Postpartum depression is a mood disorder that can affect women after childbirth
In the Victorian era, it was known as melancholia. However, modernity recognizes the feelings of extreme sadness, anxiety and exhaustion accompanying the birth of a child as postpartum depression.
Yet, while such entities as the National Institute of Mental Health maintain, “Postpartum depression is a mood disorder that can affect women after childbirth,” Medical Life Science and an increasing number of health-related experts also refer to the condition as paternal postnatal depression because new fathers can be affected.
In May, psycom.net reported around 1 in 10 men experiences PPND after the birth of a child.
For women, the condition is often the result of a quick drop in hormones (estrogen and progesterone). NIMH explains, “This leads to chemical changes in her brain that may trigger mood swings.” Plus, mothers often face difficulty recovering from a birth and getting enough rest, especially if breastfeeding. NIMH further informs, “Constant sleep deprivation can lead to physical discomfort and exhaustion, which can contribute to the symptoms of postpartum depression.”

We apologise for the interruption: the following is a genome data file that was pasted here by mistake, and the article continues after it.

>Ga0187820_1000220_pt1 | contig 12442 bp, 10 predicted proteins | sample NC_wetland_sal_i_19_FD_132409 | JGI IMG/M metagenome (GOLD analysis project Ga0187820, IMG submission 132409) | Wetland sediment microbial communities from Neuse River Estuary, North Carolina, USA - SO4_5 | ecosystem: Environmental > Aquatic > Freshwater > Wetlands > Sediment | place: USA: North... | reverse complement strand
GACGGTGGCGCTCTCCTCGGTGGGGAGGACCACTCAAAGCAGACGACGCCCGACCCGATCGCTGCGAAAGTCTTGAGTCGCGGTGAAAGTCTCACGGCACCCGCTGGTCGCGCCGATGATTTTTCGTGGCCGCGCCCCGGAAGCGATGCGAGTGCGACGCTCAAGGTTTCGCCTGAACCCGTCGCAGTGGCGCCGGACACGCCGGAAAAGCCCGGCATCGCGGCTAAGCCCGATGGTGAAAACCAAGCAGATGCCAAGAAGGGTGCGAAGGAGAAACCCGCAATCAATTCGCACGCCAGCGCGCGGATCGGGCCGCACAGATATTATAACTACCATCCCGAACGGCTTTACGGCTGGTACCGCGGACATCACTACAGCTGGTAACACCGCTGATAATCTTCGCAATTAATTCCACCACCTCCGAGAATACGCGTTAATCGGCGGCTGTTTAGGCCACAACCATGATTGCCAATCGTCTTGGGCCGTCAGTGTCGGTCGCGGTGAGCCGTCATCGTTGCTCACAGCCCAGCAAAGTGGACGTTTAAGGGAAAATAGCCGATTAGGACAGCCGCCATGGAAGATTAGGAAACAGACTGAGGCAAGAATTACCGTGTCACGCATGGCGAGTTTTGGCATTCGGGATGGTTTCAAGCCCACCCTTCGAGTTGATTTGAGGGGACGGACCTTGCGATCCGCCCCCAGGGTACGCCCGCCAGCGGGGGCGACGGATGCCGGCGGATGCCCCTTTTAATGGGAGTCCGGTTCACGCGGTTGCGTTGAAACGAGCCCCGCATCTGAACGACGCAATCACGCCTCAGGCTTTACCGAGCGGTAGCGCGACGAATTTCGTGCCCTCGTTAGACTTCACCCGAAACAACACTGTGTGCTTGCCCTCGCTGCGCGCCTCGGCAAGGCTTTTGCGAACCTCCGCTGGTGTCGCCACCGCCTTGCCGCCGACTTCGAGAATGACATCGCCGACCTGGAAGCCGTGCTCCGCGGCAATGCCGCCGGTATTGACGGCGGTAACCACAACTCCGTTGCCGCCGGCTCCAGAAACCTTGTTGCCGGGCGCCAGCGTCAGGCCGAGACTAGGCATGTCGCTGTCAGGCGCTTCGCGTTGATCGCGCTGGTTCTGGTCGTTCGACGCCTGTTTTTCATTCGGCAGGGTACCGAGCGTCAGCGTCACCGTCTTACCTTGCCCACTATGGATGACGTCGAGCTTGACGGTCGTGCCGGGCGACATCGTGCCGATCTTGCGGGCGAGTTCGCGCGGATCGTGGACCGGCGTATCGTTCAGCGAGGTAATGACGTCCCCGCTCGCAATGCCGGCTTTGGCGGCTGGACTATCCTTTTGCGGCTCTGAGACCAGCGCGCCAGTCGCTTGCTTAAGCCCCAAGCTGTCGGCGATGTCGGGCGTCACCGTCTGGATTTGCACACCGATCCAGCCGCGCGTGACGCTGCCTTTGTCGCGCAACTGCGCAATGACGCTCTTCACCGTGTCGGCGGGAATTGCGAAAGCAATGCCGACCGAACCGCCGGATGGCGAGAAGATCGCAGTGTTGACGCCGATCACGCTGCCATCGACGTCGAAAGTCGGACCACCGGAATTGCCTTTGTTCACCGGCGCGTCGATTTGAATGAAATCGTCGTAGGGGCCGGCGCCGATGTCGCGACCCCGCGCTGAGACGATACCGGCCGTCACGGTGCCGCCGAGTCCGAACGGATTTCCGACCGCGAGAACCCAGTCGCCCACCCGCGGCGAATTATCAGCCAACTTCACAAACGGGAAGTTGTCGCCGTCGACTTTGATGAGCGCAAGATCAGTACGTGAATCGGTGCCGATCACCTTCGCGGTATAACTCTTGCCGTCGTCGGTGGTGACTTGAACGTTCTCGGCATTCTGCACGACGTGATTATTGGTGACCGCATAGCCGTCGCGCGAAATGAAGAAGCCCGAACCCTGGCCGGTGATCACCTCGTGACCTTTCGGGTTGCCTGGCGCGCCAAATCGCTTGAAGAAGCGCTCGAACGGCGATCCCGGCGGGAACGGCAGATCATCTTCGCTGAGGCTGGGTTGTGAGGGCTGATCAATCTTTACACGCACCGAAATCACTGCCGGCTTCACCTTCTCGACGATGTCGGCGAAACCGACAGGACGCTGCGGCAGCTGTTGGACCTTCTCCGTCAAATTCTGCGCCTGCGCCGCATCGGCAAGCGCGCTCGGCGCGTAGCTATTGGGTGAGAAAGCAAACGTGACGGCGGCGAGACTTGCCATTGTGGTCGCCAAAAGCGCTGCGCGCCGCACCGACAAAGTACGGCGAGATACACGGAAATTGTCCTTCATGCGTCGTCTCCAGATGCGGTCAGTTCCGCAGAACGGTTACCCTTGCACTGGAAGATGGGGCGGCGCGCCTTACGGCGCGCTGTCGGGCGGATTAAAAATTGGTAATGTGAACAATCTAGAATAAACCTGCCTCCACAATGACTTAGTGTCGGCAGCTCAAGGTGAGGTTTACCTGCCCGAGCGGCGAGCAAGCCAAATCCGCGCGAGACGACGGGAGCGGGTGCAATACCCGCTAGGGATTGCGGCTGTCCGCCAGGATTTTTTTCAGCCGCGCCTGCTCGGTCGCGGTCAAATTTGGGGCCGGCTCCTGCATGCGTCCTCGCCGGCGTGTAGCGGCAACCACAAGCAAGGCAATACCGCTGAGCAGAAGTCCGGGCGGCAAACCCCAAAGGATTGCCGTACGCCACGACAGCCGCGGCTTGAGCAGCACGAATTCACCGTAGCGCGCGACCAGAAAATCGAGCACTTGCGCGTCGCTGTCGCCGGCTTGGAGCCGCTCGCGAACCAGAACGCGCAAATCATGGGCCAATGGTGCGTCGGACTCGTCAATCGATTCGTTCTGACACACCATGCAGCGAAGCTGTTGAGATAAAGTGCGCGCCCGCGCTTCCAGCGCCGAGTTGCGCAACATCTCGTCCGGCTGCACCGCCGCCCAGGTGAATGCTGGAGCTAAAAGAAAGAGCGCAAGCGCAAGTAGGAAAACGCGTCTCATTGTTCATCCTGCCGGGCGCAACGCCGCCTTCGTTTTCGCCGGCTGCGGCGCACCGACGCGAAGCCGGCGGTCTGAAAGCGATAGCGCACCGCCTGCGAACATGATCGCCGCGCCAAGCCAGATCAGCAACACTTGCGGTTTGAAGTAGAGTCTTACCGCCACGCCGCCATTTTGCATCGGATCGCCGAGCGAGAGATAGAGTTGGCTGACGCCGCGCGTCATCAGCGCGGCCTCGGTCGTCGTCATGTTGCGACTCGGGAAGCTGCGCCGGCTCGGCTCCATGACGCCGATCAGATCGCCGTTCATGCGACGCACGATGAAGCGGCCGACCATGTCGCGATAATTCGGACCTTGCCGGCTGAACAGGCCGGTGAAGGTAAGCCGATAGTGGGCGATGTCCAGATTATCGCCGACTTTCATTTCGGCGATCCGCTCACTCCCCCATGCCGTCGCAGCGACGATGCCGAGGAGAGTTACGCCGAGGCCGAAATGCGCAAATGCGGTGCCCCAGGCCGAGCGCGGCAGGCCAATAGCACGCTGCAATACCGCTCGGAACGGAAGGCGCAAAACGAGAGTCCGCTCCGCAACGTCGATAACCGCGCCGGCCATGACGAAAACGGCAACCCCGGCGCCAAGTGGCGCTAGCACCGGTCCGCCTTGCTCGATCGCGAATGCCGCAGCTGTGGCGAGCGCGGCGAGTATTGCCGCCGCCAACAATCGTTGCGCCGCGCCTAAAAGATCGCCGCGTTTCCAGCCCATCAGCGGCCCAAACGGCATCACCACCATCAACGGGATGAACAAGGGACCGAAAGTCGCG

Postnatal depression in men is often due to marital stress and worries over baby bonding and safety. A few common signs of PPND include:
While postpartum-depressed women and men experience similar emotions, affected men also may exhibit violent behavior and/or desire to work constantly, shared psycom.net.
Help recommended by NIMH for women is the same as for men:
‒ Therapy with a counselor, psychologist, psychiatrist or social worker
‒ Medications such as antidepressants, at least temporarily
Friends, family, churches and support groups can provide emotional outlets, assist with daily tasks and volunteer for nightly feeding shifts so parents can sleep.
However, if postpartum symptoms escalate to thoughts of suicide, NIMH emphatically urges individuals to telephone a physician or call 911 immediately. Also available is the toll-free 24-hour National Suicide Prevention Lifeline at 1-800-273-TALK (800-273-8255) or suicidepreventionlifeline.org/chat.